Tuesday, February 21, 2012

As with Safari, Google bypasses IE9 privacy settings --- but so do many others

Microsoft and Google are certainly not BFFs, and with an "opening" big enough to drive a truck through, Microsoft certainly wouldn't pass it up, would it? After Google was found to be sidestepping the privacy policies on Safari --- both desktop and mobile versions --- using some trickery, Microsoft took a look at IE9, and discovered Google was doing much the same thing there.

Google isn't using the same "trick" to get by IE9's default privacy settings, but it is using a trick, nonetheless. IE9 blocks cookies from any site that does not honor a technology called P3P.

P3P is a protocol which allows websites to "declare their intended use" for information they collect about users browsing the site. Since Google doesn't use P3P, its cookies should be blocked, but Google tricks IE9 into accepting its cookies.

Google sidesteps the issue, so to speak, by using loophole in the P3P specification. The P3P spec says that browsers should ignore any undefined policies they encounter. In other words, if Google chose to insert garbage, the browser would assume that the code indicates that, more than just meaning that the cookie will not be used for any tracking purpose, the cookie will not be used at all.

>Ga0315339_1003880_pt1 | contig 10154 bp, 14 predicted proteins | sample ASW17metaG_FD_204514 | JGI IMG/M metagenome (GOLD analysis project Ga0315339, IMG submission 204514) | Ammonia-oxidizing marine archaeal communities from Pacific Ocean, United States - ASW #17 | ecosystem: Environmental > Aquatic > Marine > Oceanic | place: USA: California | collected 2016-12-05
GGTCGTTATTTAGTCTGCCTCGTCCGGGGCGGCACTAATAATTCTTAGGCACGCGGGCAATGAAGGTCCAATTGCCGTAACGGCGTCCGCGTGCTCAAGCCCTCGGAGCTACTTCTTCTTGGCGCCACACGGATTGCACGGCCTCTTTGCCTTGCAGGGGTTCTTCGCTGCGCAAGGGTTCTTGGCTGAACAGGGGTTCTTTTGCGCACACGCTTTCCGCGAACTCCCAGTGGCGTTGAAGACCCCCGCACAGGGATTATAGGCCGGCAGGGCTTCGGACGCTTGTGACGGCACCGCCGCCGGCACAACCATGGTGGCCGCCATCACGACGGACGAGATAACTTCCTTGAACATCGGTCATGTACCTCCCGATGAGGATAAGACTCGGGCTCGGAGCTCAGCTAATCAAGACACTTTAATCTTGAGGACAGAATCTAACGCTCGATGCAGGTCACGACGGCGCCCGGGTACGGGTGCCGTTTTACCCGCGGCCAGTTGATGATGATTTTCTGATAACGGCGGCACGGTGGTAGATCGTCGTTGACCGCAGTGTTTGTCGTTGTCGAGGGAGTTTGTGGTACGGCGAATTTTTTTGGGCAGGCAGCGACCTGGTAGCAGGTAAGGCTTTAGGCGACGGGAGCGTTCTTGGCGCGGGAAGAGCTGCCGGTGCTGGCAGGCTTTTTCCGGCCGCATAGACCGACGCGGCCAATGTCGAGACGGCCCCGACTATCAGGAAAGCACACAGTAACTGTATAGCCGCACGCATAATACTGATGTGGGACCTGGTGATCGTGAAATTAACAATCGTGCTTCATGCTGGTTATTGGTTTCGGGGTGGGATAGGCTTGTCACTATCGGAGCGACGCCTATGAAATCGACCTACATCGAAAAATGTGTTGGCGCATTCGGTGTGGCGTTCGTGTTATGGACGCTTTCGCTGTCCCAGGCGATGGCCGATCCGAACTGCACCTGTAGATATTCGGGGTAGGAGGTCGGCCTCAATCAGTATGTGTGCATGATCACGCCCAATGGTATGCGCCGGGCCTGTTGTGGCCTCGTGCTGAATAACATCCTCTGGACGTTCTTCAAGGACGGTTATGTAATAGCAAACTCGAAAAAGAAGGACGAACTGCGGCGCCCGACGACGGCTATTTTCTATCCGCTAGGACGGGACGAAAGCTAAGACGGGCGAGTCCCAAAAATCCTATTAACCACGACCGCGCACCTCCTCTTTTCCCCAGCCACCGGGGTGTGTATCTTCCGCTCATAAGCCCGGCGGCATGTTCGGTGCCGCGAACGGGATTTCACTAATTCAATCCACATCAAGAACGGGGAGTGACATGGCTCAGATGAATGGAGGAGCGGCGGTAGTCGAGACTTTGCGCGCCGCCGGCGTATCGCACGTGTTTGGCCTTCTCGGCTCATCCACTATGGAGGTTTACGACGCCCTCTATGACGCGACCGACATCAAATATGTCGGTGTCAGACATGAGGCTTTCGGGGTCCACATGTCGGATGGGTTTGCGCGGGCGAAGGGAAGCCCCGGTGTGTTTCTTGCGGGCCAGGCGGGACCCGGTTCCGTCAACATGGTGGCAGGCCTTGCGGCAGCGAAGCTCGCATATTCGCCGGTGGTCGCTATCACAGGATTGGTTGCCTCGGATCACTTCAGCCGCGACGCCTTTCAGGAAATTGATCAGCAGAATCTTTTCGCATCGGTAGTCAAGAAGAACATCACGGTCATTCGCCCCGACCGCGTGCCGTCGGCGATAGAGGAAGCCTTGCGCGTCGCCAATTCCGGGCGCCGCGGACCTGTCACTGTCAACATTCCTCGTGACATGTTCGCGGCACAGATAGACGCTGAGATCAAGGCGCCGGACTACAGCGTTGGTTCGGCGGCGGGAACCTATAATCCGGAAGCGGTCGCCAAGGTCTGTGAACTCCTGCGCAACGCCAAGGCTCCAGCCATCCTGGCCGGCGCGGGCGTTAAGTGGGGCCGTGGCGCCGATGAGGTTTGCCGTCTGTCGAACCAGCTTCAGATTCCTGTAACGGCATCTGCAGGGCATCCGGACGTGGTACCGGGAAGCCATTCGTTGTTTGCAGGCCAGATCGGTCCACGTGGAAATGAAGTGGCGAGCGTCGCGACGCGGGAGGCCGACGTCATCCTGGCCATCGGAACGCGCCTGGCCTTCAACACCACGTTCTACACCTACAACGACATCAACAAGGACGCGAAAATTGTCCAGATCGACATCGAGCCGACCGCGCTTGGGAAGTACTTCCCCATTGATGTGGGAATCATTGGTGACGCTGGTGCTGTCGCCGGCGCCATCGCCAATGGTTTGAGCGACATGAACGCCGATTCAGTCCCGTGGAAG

Perhaps being snarky, Google doesn't insert garbage code. Instead Google inserts human-readable text that says "This is not a P3P policy!" along with a link that leads to a page explaining why Google eschews P3P.

It's a "score" for Microsoft, as they've managed to find a FUBAR by Google and will, by revealing it, embarrass the Internet giant. It's not as though tracking cookies "track your location," though. They are pretty benign as things go, tracking your browsing history and little else.

What Microsoft doesn't tell you, in their post about Google's faux pas, is that many other companies do the same thing: bypass IE9's privacy settings. Why? Because it's better to make Google look bad than to make the P3P specification look bad, meaning easily bypassed.

It's the same thing with the Safari sidestepping. Many other companies bypass Safari's privacy settings, too.

Still, if you use IE9 and want to block Google from using this loophole to track you, Microsoft has details about the Google loophole and a link to blocking instructions here.



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